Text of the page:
Scourby’s reading is an interpretative act. He animates the characters, vivifies the scenes, and exploits the cadences of the text to produce an immediate, comprehensible, and emotionally charged auditory experience. The album’s compositions further this endeavour. Their timbre, dynamics, and textures summon, furthermore, a certain type of space, presence, mood, movement, and surface associated with aspects of the text’s semantic content. As such, they are evocative rather than expository settings of the Scripture. Inasmuch as all the compositions feature the human voice (heard either comprehensibly or anamorphically), they may be considered songs. The compositions are like music in other respects too. For example, a percussive accompaniment – derived from scratches and tone-arm drops upon the surface of the discs – drives the tracks forward with a sense of, variously, urgency, stateliness, foreboding, and relentlessness that intensifies the narrative’s drama. (The discs’ surface noises represent an auditory patina, which is as much a part of the character of the recording as the voice in the grooves.) Scourby’s delivery possesses an intrinsic lyricism and sonority; his voice covers a wide range of tonalities. This musical quality is all the more evident when words and phrases are isolated and looped.
The compositions are based on biblical texts that either directly or tangentially reference the governing themes of the album (see above). In adapting the Scripture a number of different approaches have been employed. The compositions that address the theme of blindness (tracks 2 to 7) interleave accounts of the same story (following the scholarly method of exegetical cross-referencing) derived from different Gospels and the Acts of the Apostles. In ‘Blind, Blind, Blind’ and ‘The Lesser Light’ every instance of the same word (‘blind’ and ‘moon’, respectively) has been extracted from the Bible and arranged in the order in which they occur. The text for ‘That One Day’ is constructed from individual, and pairs of sequential, words to create phrases that do not occur in Scripture. ‘Beth & Bill’ comprises, in part, the spoken titles of books, chapters, and verses – features that are native to the printed Bible rather than to the original manuscripts. Parts only of words – the sibilant elements, and the inhalation and exhalation of breath at the beginning and end of speech – contribute to the backdrop of ‘God Breathed’. In ‘Write the Vision and Make It Plain upon Tables’, the text is represented by the sound of its inscription.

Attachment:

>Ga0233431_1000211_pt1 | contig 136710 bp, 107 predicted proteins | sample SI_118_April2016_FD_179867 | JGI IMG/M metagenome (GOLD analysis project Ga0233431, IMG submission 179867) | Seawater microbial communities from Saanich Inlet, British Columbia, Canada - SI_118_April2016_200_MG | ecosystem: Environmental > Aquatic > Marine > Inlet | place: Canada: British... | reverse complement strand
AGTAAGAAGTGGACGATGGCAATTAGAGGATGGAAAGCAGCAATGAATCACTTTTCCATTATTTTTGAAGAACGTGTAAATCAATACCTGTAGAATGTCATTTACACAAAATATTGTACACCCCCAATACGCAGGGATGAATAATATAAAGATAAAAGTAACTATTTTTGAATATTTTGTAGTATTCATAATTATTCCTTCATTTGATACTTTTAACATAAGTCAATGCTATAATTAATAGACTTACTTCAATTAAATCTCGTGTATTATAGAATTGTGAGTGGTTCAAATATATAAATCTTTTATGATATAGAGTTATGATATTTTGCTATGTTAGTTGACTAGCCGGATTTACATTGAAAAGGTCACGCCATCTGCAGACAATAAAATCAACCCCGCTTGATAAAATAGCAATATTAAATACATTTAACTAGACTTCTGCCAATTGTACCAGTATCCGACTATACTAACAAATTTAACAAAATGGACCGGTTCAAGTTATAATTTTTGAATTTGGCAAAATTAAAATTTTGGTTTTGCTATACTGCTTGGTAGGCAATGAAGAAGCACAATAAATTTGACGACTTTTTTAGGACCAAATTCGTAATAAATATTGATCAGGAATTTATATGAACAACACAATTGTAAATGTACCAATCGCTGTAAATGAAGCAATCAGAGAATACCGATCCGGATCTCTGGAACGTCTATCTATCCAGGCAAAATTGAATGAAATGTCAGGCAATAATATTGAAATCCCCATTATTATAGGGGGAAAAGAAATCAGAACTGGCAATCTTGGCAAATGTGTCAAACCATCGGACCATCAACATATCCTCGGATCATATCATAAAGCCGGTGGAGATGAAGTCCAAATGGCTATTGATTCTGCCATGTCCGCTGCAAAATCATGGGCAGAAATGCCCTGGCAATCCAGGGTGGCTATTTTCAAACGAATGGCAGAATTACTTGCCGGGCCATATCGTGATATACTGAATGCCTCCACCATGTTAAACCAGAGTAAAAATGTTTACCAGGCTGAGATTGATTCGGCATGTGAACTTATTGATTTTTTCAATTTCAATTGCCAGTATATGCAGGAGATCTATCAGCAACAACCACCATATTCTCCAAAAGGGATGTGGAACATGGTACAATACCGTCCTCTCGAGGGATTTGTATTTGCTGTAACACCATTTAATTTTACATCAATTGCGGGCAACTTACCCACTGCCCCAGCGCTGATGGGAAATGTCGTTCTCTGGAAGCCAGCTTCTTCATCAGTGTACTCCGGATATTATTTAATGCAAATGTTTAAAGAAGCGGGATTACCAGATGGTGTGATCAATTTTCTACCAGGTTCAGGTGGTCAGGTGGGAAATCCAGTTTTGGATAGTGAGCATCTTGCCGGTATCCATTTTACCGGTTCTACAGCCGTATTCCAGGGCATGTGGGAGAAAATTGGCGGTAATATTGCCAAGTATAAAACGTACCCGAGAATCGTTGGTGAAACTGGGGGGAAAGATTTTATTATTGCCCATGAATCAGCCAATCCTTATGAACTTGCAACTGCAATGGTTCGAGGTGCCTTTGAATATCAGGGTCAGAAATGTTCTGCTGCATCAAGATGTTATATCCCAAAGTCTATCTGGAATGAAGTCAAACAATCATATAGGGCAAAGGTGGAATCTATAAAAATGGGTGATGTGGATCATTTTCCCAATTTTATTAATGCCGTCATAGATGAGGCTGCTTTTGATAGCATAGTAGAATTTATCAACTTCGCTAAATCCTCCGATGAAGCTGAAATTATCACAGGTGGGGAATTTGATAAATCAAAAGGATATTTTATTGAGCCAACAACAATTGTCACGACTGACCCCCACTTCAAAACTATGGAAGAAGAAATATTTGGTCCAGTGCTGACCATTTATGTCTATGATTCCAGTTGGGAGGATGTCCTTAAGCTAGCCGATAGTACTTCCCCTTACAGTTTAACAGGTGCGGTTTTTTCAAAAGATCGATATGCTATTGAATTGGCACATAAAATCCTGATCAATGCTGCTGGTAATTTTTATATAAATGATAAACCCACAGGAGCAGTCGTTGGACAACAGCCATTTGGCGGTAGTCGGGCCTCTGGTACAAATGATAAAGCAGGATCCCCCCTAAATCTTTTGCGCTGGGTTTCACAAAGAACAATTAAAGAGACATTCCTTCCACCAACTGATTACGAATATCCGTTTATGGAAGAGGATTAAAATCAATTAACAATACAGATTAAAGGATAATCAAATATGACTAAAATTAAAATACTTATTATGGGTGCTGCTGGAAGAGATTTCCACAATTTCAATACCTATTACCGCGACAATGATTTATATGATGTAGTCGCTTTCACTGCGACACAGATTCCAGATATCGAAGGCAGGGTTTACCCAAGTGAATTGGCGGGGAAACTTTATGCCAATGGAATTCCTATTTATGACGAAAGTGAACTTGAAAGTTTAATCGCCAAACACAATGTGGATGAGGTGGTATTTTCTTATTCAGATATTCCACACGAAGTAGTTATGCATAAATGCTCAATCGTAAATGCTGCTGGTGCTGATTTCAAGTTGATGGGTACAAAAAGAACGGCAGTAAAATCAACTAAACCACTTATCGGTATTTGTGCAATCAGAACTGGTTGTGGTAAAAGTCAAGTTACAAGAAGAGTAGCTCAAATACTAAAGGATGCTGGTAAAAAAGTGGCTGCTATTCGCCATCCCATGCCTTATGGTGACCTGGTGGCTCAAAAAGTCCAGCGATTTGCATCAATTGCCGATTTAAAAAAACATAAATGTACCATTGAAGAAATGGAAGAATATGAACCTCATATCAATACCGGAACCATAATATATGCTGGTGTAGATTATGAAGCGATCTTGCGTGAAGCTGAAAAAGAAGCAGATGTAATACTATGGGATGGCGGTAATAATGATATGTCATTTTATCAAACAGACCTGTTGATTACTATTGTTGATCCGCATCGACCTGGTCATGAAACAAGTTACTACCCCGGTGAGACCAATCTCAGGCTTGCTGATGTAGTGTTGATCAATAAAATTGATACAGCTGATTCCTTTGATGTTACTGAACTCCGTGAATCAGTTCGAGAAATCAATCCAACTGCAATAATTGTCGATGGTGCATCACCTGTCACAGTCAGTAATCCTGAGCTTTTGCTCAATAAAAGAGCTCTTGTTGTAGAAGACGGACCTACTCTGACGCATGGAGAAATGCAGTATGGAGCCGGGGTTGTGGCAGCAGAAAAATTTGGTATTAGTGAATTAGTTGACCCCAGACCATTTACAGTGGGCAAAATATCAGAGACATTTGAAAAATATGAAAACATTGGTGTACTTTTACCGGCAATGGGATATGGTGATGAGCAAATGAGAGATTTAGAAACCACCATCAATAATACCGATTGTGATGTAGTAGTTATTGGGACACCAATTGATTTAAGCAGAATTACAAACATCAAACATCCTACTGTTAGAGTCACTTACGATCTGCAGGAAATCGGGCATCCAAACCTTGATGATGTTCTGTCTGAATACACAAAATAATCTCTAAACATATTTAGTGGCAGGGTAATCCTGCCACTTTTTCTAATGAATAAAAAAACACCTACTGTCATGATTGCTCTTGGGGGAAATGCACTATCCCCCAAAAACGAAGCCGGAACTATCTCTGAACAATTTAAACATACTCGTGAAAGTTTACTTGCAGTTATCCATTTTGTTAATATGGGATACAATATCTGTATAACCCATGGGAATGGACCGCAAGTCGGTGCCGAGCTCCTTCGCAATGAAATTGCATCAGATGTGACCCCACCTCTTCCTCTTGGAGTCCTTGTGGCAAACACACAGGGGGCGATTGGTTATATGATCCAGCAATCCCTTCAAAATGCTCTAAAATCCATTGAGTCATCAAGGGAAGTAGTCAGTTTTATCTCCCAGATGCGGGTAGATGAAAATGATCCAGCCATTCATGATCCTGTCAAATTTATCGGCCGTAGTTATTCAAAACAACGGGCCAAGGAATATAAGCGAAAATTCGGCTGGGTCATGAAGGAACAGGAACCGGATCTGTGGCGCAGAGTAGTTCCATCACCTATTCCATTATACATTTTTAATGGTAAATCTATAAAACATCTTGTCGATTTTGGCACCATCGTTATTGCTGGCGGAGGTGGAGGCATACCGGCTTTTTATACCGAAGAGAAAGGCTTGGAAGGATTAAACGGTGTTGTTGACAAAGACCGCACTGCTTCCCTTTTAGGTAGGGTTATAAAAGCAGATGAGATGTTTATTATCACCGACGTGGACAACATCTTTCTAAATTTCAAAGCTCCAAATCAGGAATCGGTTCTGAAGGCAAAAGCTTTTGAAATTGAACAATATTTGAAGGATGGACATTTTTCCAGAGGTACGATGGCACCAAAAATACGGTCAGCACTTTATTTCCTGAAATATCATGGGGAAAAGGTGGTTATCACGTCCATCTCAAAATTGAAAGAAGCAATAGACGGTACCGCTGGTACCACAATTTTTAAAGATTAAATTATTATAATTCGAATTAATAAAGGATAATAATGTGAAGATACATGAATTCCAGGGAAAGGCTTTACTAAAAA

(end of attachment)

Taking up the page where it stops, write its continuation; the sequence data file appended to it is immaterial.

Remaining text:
There is a league to be travelled by sound-art practice, music, theology, and biblical studies in the direction of exploring the Scripture’s sonic character and potential. Just as the imagery and visuality of the Bible has spawned a tradition of representation and scholarship in Western art, so those sounds can inspire an afterlife too. The Bible is a record. And not just in the historical sense. Within the grooves of its pages are – encoded in description, simile, and metaphor – noises and voices that sit silently until they are read, as well narratives and concepts that can just as readily be translated into sounds as images. Thus, just as we enter the Bible through our eyes, so the Bible may enter us through our ears. Through reviving and interpreting the sonorities and acoustic potential of the Scripture, the separation between the ancient text and our experiences today is bridged.